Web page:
The partners present the solution as an option to GlobalDoc clients, who are able to preview real results behind the scenes - actual machine translation and risk prediction output - on recent projects before they choose the post-editing option for future projects.
Let’s look at how it worked on a real project from Q3 2020 where the client, a Fortune 500 in the automotive space, selected the option for full human post-editing from machine translation.
10 instruction manuals as Adobe InDesign® documents (IDML format)
2595 segments (14181 words)
English (United States) to German (Germany)
1095 exact translation memory (TM) matches and 1500 new segments
GlobalDoc’s workflow parses the documents into segments - meaningful units of text like titles or sentences - and invokes ModelFront for custom machine translation and translation risk prediction on the 1500 new segments for which there was no exact translation memory match from previous projects. The machine translation has been customized based on the translation memory.
For this project, many of the segments have very low predicted risk - the estimated probability that the segment will need to be post-edited, even by one character.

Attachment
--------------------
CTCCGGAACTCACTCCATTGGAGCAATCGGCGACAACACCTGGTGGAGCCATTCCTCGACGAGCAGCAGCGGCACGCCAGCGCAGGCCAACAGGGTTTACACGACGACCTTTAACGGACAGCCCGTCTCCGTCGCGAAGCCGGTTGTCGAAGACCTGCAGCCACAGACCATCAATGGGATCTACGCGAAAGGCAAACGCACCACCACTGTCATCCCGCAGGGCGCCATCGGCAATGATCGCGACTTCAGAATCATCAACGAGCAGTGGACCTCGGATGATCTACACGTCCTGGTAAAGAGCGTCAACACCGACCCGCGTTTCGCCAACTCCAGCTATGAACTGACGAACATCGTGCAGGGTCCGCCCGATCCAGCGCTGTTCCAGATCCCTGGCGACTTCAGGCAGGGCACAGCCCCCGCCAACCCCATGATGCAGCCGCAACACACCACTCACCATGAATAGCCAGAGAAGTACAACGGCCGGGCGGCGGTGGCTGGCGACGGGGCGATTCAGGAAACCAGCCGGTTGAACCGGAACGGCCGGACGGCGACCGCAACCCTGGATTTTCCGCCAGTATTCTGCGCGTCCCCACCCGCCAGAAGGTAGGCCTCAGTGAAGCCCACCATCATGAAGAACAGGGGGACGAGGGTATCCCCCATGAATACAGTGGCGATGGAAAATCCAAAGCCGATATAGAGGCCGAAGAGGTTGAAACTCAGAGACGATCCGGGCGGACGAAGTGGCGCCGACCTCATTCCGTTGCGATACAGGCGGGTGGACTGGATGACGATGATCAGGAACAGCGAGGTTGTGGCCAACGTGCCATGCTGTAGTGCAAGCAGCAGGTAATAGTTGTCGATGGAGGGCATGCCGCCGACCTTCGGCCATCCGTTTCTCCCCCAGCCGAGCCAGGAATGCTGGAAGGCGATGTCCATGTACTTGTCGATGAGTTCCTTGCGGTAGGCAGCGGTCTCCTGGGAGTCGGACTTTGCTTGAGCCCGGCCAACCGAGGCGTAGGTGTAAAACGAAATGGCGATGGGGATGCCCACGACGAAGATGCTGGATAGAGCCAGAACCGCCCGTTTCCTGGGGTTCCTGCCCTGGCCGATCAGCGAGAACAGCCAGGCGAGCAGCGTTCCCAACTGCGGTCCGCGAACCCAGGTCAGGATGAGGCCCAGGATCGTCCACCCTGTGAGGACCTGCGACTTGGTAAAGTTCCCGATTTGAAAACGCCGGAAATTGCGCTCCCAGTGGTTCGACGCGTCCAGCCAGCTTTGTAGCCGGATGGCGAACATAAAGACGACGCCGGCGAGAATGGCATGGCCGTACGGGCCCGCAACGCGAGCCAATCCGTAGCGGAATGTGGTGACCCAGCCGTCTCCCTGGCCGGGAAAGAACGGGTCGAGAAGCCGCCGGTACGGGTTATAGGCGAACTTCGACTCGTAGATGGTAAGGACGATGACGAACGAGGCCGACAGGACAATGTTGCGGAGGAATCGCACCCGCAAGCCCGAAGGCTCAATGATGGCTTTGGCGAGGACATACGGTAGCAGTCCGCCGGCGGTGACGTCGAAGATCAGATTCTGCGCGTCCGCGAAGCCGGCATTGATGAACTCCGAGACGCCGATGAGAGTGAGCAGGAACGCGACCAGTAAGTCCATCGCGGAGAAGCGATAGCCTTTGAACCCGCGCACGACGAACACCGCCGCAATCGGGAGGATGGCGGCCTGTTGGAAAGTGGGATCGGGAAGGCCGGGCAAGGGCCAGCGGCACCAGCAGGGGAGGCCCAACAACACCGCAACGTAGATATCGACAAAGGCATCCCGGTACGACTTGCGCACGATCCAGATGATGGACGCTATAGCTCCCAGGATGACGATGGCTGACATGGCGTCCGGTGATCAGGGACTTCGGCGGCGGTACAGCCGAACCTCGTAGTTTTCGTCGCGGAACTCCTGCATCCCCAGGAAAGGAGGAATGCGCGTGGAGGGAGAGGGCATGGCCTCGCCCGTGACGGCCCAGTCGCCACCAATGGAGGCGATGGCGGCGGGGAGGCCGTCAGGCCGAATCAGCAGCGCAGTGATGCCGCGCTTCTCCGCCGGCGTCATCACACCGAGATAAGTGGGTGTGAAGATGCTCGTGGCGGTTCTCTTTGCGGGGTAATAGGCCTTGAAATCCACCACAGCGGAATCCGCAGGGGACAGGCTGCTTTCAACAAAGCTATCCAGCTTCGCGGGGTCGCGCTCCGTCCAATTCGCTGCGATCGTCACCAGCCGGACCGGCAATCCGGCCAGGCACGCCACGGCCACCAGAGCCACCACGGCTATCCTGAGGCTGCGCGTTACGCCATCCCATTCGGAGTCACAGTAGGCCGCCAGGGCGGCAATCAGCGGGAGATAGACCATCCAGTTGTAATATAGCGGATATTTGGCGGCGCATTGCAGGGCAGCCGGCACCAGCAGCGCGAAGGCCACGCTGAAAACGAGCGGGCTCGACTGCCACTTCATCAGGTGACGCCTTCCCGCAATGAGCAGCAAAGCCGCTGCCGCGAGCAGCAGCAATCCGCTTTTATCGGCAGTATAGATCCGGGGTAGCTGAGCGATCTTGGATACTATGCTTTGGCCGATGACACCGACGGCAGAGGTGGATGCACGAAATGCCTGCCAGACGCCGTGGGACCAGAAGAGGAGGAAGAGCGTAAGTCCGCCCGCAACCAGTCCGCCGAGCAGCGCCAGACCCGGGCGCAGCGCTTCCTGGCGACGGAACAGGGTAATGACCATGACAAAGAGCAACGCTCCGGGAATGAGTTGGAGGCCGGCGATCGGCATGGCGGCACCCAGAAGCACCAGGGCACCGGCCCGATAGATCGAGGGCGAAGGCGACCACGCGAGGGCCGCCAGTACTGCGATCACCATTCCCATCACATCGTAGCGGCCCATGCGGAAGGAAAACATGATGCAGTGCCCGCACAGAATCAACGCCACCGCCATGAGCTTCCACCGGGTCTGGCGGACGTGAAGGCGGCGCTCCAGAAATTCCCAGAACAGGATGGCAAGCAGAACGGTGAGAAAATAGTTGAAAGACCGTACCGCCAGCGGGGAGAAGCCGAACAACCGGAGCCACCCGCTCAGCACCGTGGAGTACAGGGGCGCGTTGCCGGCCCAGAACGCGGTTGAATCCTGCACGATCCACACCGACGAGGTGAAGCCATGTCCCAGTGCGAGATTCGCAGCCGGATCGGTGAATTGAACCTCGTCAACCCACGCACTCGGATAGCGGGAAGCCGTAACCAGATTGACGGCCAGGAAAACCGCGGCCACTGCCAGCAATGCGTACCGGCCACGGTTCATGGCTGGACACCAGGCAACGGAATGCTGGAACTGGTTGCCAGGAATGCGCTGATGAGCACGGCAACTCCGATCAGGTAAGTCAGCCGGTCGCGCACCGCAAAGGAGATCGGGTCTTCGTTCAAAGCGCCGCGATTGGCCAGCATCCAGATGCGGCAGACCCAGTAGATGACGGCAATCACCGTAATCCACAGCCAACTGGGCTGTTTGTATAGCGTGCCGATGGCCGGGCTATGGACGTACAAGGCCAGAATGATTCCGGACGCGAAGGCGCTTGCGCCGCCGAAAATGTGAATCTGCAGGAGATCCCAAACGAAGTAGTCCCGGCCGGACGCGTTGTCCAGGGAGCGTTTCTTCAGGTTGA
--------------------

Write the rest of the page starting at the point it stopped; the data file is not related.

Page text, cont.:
The system factors in not just the quality of the machine translation, but also the inherent difficulty and quality of the source content. The aggregate score is length-weighted to account for actual post-editing effort.
The dashboard also has a preview where the segments are sorted by predicted risk and labeled by error type so that the project manager can drill down into the actual text in a targeted way.
With all this information, the GlobalDoc project manager knows that the professional human translator will be able to review and approve many segments - a significant speedup, which is passed on to the client as savings.
GlobalDoc provides a quote to the client and to the translators that reflect the actual difficulty tier before the project began. After the project is delivered with the final post-edited translations, the post-editing data is used to evaluate the risk prediction system and continuously improve its accuracy for future projects.